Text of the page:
"It only takes one,” is the old saying that anxious home sellers often hear from friends while waiting a long time for a buyer. The Community Foundation for Monterey County waited a full year to find a buyer for its biggest gift ever, an oceanfront estate in Pebble Beach. After showing the house to roughly 25 buyers and entertaining three offers, the “one” finally came through on Nov. 8: Houston Astros owner Jim Crane and his wife, Whitney, for about $21 million, according to tax amounts recorded at the Monterey County Recorder’s Office.
The 9,700-square-foot, 1930 home with spectacular views came into the foundation’s portfolio through a bequest from the former owner, Charles de Guigné, who died in 2017. His wish was for the foundation to sell the home and create an endowment with the proceeds to benefit his favorite local charities. Last year, foundation CEO Dan Baldwin put the value of the home at around $33 million.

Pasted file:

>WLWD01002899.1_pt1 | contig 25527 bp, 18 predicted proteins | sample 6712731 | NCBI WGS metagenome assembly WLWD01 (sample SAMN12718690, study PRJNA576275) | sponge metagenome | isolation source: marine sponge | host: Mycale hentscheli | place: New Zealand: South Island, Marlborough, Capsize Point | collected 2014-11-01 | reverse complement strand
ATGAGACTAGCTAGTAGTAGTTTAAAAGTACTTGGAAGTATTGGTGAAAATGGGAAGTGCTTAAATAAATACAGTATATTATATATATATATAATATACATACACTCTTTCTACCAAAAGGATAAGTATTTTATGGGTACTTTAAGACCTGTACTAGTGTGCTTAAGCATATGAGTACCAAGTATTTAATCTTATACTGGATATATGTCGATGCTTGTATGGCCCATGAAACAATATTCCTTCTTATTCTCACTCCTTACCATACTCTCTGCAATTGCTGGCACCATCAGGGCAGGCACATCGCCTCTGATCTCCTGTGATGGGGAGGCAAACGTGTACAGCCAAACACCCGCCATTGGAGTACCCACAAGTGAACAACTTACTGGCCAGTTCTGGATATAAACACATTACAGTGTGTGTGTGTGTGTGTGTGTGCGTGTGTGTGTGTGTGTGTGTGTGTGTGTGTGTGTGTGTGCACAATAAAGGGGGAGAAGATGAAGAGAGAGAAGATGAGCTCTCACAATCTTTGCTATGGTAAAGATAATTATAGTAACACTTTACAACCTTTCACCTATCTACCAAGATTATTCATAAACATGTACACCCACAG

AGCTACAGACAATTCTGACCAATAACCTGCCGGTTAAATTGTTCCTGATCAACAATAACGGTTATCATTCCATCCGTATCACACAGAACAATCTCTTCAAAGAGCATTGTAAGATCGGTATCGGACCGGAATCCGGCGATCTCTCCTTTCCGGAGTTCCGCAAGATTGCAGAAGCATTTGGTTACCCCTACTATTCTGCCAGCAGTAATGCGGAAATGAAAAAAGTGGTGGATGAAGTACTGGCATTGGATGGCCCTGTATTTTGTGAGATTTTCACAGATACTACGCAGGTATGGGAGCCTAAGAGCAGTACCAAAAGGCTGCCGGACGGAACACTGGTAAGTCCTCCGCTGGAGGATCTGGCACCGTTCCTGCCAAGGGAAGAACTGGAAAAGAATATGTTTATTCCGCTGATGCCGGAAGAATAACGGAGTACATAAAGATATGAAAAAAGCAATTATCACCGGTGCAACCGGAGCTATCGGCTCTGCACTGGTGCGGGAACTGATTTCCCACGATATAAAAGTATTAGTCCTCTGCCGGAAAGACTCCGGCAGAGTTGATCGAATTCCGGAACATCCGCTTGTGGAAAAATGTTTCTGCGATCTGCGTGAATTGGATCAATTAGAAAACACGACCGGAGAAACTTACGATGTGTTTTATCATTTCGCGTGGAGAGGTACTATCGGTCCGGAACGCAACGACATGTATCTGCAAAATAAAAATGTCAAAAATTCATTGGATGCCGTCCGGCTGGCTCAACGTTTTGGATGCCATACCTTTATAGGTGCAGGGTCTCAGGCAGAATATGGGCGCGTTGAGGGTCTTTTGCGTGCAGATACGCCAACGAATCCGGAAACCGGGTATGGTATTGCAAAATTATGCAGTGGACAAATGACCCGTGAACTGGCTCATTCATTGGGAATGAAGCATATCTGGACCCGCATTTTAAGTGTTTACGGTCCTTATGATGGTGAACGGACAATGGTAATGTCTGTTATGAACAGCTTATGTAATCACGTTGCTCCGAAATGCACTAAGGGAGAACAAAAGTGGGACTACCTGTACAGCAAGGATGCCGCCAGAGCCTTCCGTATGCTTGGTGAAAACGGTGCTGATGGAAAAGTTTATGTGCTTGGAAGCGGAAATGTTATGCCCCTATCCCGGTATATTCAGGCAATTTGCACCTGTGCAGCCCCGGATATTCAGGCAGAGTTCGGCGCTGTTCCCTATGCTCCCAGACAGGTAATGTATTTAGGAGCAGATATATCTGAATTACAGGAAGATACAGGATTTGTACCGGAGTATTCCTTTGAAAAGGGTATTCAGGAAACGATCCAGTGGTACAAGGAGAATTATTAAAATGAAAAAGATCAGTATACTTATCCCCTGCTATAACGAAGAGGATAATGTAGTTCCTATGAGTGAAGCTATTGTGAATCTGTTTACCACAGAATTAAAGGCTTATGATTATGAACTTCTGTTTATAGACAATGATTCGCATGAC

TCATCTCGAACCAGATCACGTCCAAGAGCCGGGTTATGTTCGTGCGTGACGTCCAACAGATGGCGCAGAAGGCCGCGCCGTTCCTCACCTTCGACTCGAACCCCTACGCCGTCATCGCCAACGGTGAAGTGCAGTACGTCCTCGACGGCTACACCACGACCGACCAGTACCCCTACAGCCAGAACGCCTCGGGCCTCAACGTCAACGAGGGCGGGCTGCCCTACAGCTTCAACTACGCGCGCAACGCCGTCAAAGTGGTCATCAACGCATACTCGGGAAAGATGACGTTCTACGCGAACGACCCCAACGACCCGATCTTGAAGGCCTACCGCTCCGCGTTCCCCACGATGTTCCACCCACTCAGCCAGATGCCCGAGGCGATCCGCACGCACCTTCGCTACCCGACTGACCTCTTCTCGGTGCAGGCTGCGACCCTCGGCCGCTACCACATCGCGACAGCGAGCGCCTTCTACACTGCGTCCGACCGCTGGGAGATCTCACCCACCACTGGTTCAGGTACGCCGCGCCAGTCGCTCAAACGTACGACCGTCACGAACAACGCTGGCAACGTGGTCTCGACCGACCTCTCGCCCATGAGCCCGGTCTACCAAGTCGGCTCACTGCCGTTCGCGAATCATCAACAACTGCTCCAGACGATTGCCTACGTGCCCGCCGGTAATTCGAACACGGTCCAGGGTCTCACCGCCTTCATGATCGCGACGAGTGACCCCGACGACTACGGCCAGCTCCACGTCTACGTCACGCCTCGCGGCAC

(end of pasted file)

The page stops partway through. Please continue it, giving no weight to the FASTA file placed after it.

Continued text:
National news outlets described the house as a “tear-down.” What the Cranes will do with the house is unknown. A message to the Astros’ press office was not returned. Crane might be busy at the moment – his baseball team, which lost the World Series on Oct. 30 to the Washington Nationals, is embroiled in a controversy over allegedly using technology to steal pitching signs from opposing teams.
The proceeds from the sale, which after expenses equal a gift of $18 million, will benefit two nonprofits: the SPCA for Monterey County and Montage Health Foundation. The endowment will make grants of more than $800,000 a year. The SPCA plans to use the funds toward a new building to treat injured rescued pets, according to a press release.
The Community Foundation itself also has a property tax issue to clear up: a $500,000 bill sent by the county in July. The foundation has filed a claim against the county, arguing that as a nonprofit, it should be exempt from paying property taxes. County Assessor Steve Vagnini says he consulted legal experts who stated that because the property was not in use, the nonprofit exemption does not apply. “I would love to give them the exemption,” Vagnini says. “But we feel they’re not entitled to an exemption.”
Baldwin argues the “use” was the selling of the property to create the endowment, which is central to the foundation’s mission. The State Board of Equalization has been consulted for an opinion and it could take up to a year for a final decision on the tax bill.
Tax disagreement aside, Baldwin says Guigné would be pleased. “This asset converts into a different kind of asset,” he says. “It’s pretty cool.”